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Sustainability at Brandywine

Resources for the Brandywine Sustainovation Committee

What is Sustainability?

"Sustainable development is development that meets the needs of the present without compromising the ability of future generations to meet their own needs. It contains within it two key concepts: the concept of needs, in particular the essential needs of the world's poor, to which overriding priority should be given; and the idea of limitations imposed by the state of technology and social organization on the environment's ability to meet present and future needs."

(Report of the World Commission on Environment and Development, 1987)

This guide is meant to provide resources to explain what it means to practice sustainability on many different levels. Navigate the tabs on the left to find academic articles, videos, magazine articles, books, and organizations that will help you learn more about sustainable practices.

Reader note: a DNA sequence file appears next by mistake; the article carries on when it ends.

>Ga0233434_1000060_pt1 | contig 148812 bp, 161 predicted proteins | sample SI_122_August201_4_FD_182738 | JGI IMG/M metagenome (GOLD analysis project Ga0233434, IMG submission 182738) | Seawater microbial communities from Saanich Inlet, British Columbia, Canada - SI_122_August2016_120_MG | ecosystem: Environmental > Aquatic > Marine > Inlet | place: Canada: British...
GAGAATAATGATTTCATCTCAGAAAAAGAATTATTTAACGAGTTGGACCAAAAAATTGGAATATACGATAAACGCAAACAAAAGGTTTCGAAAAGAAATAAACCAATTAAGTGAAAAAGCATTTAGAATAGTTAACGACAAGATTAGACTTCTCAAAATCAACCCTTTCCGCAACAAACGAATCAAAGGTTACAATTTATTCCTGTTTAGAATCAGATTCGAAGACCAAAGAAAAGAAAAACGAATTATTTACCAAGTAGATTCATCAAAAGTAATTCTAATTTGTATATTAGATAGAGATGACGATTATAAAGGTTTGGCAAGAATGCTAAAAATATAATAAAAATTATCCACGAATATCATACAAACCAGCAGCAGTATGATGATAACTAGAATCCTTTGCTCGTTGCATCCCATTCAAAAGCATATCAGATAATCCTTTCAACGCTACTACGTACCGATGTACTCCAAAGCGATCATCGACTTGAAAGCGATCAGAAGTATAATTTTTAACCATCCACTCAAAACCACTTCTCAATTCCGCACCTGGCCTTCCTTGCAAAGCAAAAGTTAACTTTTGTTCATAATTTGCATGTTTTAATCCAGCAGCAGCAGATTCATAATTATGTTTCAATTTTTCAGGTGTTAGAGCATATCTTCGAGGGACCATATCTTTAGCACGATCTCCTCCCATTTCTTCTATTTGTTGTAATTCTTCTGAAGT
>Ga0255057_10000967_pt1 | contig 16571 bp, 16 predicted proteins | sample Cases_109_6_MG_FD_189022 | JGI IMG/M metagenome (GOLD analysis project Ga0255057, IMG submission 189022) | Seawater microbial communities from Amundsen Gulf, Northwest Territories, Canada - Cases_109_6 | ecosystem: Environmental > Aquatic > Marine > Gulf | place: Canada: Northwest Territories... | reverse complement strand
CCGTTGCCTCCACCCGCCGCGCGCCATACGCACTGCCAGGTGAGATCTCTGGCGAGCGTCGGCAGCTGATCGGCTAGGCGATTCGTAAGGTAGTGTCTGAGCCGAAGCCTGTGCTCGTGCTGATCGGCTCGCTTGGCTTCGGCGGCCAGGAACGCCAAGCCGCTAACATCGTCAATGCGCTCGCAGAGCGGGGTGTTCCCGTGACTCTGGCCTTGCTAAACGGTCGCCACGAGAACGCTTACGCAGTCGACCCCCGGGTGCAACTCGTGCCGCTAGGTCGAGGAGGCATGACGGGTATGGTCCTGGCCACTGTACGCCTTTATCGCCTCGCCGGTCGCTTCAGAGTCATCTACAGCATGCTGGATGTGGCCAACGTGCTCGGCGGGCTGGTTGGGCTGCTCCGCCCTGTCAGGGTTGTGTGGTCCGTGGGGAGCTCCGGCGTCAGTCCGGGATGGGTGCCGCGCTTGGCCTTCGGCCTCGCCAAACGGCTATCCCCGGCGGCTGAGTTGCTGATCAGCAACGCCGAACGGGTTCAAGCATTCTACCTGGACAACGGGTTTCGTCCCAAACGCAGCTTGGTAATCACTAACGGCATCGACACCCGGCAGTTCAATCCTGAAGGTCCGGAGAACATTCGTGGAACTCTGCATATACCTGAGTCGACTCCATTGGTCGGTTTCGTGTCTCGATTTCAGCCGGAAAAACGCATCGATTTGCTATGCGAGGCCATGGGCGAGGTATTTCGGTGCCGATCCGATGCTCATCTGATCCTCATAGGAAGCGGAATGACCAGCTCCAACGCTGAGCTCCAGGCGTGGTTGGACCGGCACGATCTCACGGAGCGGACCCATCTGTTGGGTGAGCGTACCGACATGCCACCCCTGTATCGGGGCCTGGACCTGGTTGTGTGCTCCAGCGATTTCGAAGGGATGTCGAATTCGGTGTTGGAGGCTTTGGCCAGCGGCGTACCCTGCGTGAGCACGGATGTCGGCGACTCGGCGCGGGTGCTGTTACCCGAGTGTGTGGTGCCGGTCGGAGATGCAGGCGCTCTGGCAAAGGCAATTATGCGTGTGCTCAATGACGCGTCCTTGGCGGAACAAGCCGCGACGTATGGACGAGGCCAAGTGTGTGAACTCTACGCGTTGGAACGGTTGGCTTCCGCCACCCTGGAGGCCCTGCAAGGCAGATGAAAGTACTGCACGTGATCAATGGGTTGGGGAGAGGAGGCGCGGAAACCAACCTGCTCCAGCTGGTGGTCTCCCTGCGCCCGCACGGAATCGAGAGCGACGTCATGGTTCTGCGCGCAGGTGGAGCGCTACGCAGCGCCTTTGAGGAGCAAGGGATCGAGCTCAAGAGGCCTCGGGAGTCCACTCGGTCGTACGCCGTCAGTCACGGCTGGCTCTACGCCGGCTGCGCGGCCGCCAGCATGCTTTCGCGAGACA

The Three Pillars of Sustainability

"The core of mainstream thinking on sustainability is that all policy and law must be made with an awareness of three separate dimensions of sustainability: environmental, social, and economic. These have been drawn in a variety of ways: as “pillars,” as concentric circles, or as interlocking circles [...] These three pillars are also called the “three Es”—for environment, equity, and economy—or the “three Ps”—for people, planet, and profits.


Sustainability seen as a roof over the three pillars; social, environmental, and economic dimensionsconcentric circles of sustainability showing the overlap of social, environment and economic variables












The three pillars concept reminds us that not only is a successful and sustainable economy dependent on protecting the environment and ensuring some degree of social justice but environmental protection may be dependent on achieving a greater degree of social justice (e.g., greater gender equality, educational opportunity, and income security lead to reduced population growth). "

(Smith, Susan L. "Sustainability." Green Energy: An A-to-Z Guide)